Evaluation of the DOCSIS upstream

Students: Swapnil Bhatia and Chaitanya Godsay
Collaborator: Steven Fulton (UNH InterOperability Laboratory)
Faculty: Radim Bartoš

A DOCSIS network uses the existing cable television infrastructure to deliver data services to subscribers. The network, owing to the structure of the pre-existing cable television plant, forms a tree with the root connected to a Cable Modem Termination System (CMTS). Subscribers connect to the network through a cable modem (CM) connected as a leaf of the tree. The link from the CMTS to CM, termed as downstream, is point-to-multipoint broadcast, whereas the upstream from the CM to CMTS is a multipoint-to-point time-division multiplexed link arbitrated by the CMTS. We characterize the performance of the upstream channel of a DOCSIS network in terms of throughput and channel utilization and study the effect of two protocol parameters on upstream performance.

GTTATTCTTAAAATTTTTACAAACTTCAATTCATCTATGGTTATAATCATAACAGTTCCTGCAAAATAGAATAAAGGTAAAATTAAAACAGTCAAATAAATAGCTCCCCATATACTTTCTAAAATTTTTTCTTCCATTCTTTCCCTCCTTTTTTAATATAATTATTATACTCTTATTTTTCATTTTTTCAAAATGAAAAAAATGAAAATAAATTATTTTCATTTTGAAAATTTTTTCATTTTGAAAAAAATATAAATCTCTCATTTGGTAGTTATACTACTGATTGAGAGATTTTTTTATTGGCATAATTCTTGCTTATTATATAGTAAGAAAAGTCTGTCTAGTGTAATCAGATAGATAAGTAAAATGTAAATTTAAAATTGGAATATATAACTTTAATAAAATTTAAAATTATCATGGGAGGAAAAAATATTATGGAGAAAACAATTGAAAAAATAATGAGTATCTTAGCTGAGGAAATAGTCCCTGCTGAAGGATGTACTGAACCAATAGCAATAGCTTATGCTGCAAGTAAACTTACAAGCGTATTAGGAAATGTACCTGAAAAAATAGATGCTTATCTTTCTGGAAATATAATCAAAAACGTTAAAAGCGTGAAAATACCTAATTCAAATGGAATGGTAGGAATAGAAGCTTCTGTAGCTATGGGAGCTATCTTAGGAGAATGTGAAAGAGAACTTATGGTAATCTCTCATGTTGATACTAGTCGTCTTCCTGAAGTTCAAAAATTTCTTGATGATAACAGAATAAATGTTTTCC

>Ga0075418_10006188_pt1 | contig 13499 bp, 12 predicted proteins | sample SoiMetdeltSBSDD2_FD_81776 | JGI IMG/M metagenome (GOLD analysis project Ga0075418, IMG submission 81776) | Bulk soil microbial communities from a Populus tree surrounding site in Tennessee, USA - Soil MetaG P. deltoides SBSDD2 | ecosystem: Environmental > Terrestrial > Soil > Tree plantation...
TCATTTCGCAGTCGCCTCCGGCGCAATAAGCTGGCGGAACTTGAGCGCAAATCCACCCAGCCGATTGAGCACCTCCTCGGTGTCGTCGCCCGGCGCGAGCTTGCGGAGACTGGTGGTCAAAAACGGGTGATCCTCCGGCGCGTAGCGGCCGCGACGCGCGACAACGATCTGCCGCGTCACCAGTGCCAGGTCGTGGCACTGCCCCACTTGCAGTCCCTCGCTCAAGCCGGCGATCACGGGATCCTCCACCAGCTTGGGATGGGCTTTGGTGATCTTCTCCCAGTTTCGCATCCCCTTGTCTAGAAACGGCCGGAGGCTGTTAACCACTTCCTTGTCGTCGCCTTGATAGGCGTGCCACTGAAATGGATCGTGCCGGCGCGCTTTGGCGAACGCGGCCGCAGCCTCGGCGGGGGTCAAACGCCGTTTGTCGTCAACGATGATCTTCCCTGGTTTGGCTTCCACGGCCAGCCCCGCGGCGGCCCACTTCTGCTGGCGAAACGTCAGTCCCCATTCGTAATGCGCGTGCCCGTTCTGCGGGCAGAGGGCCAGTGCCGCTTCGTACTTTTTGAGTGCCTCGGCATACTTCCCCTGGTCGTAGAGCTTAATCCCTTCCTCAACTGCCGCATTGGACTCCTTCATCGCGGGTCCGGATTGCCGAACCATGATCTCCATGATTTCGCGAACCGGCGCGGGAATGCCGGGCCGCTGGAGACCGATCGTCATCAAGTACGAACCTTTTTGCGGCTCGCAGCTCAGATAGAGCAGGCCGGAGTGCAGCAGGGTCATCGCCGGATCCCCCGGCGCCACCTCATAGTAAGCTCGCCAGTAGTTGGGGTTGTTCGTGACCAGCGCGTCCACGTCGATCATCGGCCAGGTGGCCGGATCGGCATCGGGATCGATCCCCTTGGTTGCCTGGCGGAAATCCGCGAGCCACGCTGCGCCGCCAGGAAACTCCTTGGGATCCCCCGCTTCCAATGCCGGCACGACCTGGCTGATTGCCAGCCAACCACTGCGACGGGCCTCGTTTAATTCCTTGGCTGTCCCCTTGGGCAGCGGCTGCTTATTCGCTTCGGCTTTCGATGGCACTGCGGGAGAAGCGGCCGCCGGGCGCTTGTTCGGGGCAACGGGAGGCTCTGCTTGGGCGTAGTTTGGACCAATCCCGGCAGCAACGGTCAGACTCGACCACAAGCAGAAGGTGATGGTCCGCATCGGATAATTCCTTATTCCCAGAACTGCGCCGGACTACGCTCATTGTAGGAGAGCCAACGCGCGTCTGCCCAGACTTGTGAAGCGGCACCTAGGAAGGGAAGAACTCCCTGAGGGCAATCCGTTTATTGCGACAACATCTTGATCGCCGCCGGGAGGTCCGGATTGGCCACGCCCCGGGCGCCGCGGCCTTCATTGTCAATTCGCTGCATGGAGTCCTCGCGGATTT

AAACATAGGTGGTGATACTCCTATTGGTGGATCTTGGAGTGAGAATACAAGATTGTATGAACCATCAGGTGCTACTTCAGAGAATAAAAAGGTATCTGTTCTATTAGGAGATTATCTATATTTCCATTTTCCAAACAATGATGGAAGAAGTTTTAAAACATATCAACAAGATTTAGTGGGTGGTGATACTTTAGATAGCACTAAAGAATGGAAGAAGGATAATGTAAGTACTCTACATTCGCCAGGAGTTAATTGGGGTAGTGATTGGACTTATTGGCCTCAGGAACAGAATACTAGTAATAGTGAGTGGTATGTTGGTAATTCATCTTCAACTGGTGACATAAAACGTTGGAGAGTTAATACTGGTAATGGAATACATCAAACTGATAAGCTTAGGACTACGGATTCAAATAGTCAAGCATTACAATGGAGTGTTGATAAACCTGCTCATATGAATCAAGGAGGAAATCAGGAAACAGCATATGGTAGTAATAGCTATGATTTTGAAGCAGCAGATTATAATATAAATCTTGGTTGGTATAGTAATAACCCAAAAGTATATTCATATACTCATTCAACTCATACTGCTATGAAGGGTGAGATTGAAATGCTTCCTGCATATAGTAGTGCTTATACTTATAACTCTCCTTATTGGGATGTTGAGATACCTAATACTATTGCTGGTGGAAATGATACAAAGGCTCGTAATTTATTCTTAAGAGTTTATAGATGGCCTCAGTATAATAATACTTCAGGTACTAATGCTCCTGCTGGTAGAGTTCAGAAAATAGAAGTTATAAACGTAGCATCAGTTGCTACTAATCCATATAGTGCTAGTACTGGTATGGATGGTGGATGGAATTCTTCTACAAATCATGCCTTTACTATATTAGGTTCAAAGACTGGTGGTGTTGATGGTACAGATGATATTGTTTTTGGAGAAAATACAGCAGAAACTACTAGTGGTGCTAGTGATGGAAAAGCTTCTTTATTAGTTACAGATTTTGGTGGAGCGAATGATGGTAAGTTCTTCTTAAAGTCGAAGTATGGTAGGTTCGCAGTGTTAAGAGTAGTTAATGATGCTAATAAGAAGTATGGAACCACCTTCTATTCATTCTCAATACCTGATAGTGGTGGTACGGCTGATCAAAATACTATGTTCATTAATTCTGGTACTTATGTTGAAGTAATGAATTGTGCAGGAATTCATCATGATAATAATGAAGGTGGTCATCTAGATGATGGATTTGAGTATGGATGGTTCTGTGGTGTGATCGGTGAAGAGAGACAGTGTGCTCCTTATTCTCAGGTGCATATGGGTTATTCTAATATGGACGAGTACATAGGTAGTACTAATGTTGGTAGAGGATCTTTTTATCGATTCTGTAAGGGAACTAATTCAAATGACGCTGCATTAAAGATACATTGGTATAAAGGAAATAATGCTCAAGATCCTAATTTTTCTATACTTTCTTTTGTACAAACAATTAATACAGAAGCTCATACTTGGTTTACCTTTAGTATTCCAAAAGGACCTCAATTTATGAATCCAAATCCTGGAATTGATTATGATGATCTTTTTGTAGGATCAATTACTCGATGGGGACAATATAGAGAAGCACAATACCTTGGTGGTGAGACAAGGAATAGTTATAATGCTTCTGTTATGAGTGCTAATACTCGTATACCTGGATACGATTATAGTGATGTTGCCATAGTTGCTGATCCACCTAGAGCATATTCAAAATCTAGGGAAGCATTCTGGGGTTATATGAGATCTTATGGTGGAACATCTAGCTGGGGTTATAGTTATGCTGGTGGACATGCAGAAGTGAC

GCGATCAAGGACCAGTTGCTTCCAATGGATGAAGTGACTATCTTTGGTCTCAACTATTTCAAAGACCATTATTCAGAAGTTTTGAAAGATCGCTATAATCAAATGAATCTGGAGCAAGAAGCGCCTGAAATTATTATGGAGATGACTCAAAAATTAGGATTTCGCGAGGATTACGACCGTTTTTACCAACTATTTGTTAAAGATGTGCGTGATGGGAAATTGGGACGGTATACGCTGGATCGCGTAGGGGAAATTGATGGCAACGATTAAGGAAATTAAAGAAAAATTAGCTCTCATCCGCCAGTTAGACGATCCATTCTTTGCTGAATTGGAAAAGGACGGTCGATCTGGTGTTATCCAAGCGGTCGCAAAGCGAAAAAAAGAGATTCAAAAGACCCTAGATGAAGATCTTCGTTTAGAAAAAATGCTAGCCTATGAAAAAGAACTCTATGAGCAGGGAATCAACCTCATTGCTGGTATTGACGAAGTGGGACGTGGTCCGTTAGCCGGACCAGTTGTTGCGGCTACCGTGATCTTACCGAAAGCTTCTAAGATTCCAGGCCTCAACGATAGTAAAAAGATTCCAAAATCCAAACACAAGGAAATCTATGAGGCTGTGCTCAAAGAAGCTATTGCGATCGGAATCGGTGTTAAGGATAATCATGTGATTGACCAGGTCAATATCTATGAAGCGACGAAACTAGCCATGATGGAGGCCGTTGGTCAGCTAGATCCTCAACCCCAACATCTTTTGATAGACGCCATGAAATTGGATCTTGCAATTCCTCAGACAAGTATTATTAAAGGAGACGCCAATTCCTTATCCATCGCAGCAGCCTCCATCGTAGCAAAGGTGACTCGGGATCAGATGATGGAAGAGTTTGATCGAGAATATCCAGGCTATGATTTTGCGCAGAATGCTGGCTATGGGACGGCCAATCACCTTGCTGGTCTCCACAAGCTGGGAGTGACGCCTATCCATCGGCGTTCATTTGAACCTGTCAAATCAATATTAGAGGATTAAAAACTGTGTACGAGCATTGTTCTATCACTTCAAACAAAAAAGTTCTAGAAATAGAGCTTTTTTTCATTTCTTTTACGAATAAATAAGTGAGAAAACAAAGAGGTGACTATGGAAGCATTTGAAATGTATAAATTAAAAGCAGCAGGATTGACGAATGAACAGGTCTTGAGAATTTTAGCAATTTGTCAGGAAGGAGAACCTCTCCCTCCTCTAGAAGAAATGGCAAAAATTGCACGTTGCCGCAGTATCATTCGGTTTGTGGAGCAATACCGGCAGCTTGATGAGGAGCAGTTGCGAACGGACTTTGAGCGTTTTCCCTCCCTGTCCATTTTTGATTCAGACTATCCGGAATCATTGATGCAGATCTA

This project is a part of our broader effort on the design and evaluation of access networks.

Peer-reviewed publications:

  • S. Bhatia, R. BartoŇ° and C. Godsay, ``Empirical Evaluation of Upstream Throughput in a DOCSIS Access Network,'' in Proc. of the IEEE Conference on Multimedia Services Access Networks, Orlando, FL, June 2005. [PDF 123K]
  • R. BartoŇ°, C. Godsay and S. Fulton, "Experimental Evaluation of DOCSIS 1.1 Upstream Performance" in the Proc. of the International Conference on Parallel and Distributed Computing and Networks Innsbruck, Austria, Feb. 2004. [PDF 68K]
  • S. Fulton, C. Godsay, and R. Bartoš, ``DOCSIS as a Foundation for Community Networking over Hybrid Fiber Coax,'' Proc. of the First International Workshop on Community Networks and FTTH/P/x (CNFT), Dallas, TX, October 2003.

Book chapter:

  • S. Fulton, C. K. Godsay, and R. Bartoš, ``DOCSIS as a Foundation for Residential and Commercial Community Networking over Hybrid Fiber Coax,'' in Broadband Services: Business Models and Technologies for Community Networks, Imrich Chlamtac, Ashwin Gumaste, and Csaba Szabo (eds.), John Wiley & Sons, April 2005.


This project was supported in part by the UNH InterOperability Laboratory.